IPOH: 14 April 2008 By : Jaspal Singh
For generations, Sikhs have bit their lips when mistakenly referred to as Bengalis.
Many usually excuse the gaffe by ordinary folk who do not know any better.Yesterday proved an exception when Menteri Besar Mohammad Nizar Jamaluddin himself referred to Sikhs as Bengalis when wishing them a happy Vasakhi at a Pas function here.
His comment about the Sikh and Tamil new year celebrations raised eyebrows as the Sikhs gathered there had expected the head of the state government to know the difference between Sikhs and Bengalis. Some Sikhs immediately left the function as they felt it was an affront to the community.
Nizar, via an SMS to the New Straits Times, later admitted he had made a mistake in referring to Sikhs as Bengalis.Sikhs are Punjabis who share few, if any, similarities with Bengalis who are mostly Hindu. The two communities are separated by more than 1,500km in India.
In Malaysia, Sikhs have been mistakenly referred to as Bengalis for decades.Narinder Singh, 38, who came to shake hands with Nizar and congratulate him on heading the state government, left shortly after the comment.He was disappointed with Nizar for not knowing the difference between Sikhs and Bengalis.
"Sikhs are the ones who celebrate Vasakhi, not Bengalis. "Can't he (Nizar) get that fact right? I am terribly disappointed with him," he said.Harbhajan Singh, 32, said Malaysians, especially political leaders, should know the difference between Bengalis and Sikhs.He added that this was the first time he had heard a politician refer to Sikhs as Bengalis at a public event."Sikhs do not like it when they are referred to as Bengalis.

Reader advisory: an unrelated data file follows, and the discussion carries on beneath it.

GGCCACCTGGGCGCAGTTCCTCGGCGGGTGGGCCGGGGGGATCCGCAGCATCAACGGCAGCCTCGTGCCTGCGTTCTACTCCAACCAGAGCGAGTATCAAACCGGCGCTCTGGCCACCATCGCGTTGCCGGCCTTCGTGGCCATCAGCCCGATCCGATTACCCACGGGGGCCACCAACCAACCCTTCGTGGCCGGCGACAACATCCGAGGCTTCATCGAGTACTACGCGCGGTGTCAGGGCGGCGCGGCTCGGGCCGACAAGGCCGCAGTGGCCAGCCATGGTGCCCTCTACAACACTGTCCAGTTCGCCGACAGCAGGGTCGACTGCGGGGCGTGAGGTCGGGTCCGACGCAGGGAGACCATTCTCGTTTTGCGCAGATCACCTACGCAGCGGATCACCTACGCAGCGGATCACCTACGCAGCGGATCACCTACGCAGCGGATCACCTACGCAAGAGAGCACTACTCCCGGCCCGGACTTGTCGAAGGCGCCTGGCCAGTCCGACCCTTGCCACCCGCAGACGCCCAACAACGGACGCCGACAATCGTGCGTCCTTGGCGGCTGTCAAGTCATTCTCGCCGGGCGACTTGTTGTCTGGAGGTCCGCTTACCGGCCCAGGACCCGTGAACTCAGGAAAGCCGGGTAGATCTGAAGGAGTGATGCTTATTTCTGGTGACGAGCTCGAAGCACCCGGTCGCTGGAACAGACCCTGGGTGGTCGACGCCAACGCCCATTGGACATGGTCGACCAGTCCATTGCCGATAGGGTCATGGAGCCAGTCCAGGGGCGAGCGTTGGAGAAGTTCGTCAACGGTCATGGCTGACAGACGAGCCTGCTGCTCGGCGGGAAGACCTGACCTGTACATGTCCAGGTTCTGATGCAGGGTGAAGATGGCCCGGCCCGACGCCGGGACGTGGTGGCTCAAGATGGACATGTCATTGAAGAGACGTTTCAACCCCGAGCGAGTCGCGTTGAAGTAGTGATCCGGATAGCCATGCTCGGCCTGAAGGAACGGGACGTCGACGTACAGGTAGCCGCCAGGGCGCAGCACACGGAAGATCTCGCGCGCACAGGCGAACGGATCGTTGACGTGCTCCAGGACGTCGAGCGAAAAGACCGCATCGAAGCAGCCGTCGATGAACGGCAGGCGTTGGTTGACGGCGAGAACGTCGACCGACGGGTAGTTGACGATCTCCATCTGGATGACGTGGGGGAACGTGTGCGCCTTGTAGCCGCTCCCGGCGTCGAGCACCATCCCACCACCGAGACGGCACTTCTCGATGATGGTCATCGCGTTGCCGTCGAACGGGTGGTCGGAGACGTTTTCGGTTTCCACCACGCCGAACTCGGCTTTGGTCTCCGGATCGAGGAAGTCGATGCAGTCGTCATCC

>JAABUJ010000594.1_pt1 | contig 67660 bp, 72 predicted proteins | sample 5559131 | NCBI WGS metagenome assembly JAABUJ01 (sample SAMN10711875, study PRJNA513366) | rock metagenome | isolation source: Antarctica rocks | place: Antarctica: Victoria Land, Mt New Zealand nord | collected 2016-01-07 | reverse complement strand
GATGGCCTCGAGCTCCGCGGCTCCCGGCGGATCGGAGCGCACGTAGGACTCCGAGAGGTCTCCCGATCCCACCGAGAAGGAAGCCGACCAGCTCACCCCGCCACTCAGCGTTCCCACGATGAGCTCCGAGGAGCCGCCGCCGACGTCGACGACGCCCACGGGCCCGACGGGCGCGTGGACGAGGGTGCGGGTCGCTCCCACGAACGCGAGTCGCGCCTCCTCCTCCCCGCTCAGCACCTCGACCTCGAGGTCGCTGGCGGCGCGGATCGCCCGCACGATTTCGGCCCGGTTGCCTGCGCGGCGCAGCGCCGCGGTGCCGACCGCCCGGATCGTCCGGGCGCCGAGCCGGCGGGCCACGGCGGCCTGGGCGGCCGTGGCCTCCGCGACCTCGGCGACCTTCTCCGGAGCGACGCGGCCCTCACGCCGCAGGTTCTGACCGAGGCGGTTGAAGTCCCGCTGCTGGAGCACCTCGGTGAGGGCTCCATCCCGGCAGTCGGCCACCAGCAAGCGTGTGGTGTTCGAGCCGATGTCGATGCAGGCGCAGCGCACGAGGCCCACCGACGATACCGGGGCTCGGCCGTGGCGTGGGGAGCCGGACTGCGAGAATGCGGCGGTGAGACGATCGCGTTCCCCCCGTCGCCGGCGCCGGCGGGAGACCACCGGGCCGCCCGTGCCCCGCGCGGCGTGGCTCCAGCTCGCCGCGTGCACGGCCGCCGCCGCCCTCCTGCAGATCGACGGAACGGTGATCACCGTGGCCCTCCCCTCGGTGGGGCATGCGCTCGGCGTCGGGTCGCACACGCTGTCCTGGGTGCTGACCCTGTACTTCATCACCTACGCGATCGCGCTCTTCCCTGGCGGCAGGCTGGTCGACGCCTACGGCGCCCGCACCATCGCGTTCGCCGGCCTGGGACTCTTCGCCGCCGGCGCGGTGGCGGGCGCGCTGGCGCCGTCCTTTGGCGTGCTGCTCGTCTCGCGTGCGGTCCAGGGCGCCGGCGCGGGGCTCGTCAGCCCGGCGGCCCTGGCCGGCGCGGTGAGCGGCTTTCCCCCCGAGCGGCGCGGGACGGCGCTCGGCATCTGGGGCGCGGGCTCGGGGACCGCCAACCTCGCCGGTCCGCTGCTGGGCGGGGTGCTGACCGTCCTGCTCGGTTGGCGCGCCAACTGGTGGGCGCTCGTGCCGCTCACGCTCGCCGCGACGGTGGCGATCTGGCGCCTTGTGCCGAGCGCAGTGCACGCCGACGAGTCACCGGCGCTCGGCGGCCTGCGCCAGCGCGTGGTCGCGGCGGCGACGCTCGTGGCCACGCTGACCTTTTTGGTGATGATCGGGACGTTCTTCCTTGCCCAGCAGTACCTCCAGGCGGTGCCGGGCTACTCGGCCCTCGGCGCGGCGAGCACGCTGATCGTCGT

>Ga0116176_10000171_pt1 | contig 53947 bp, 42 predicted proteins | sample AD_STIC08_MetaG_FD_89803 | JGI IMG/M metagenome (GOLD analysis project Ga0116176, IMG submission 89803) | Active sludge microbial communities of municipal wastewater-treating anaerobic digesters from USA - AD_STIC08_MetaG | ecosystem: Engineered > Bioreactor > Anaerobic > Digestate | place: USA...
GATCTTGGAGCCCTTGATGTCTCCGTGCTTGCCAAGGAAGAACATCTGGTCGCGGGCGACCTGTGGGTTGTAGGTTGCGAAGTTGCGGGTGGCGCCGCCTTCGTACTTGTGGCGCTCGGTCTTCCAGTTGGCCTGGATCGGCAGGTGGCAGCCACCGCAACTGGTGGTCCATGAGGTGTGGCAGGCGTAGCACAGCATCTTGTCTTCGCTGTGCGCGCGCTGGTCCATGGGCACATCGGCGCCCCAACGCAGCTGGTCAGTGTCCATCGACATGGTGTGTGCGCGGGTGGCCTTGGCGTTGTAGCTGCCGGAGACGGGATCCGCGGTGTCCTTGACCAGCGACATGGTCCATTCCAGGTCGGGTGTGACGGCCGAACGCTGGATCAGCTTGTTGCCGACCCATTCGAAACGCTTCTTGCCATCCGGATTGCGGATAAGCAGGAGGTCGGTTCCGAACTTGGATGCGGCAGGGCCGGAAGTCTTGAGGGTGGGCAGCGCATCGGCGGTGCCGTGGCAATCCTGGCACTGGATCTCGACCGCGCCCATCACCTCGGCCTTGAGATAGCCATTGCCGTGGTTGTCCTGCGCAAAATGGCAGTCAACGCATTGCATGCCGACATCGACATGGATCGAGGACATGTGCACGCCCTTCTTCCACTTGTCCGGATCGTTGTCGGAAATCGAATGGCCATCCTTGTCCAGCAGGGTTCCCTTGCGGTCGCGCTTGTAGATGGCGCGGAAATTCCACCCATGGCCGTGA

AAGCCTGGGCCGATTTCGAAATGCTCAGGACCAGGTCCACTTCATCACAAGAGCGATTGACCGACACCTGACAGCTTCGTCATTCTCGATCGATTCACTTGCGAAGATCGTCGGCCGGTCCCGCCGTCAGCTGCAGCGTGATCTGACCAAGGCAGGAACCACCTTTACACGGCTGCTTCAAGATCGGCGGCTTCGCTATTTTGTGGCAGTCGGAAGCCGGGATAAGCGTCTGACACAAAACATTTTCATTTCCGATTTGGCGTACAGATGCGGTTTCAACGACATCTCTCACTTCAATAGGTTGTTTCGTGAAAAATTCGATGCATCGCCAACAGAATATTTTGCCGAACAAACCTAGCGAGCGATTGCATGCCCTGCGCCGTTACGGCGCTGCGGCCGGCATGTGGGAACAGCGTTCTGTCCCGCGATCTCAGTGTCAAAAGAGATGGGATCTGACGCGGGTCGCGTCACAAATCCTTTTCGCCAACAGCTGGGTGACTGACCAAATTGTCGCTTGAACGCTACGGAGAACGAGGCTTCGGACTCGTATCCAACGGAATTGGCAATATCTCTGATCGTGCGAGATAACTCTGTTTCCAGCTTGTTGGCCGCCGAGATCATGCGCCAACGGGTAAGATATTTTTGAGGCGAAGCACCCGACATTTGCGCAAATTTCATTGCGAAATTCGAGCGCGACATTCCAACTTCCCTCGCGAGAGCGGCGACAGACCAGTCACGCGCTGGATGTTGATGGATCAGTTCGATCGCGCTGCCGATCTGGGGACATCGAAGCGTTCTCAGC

"What more when the person saying it is the menteri besar." In his speech at the luncheon, Nizar wished the Tamil community Puthandu Vazth-ukal or Happy New Year followed by "Happy Vasakhi to the Bengali community".Dheer Singh, chairman of the United Perak Sikhs Organisation, a consultative umbrella body representing nine Sikh-based voluntary organisations in the state, is upset with Nizar.
"Today we can learn about anything and everything from the Internet. "There are many websites on the Sikh religion and the Sikh people. "I feel sad that even though Sikhs have been in this country for close to 150 years, Malaysians still think we are Bengalis." Dheer said while many Malaysians may trivialise such references, the fact remained that the two communities were totally different in terms of religion, culture, and language.
He said Vasakhi, a religious festival dating back to 1699 and celebrated on April 14, was observed by the Sikhs.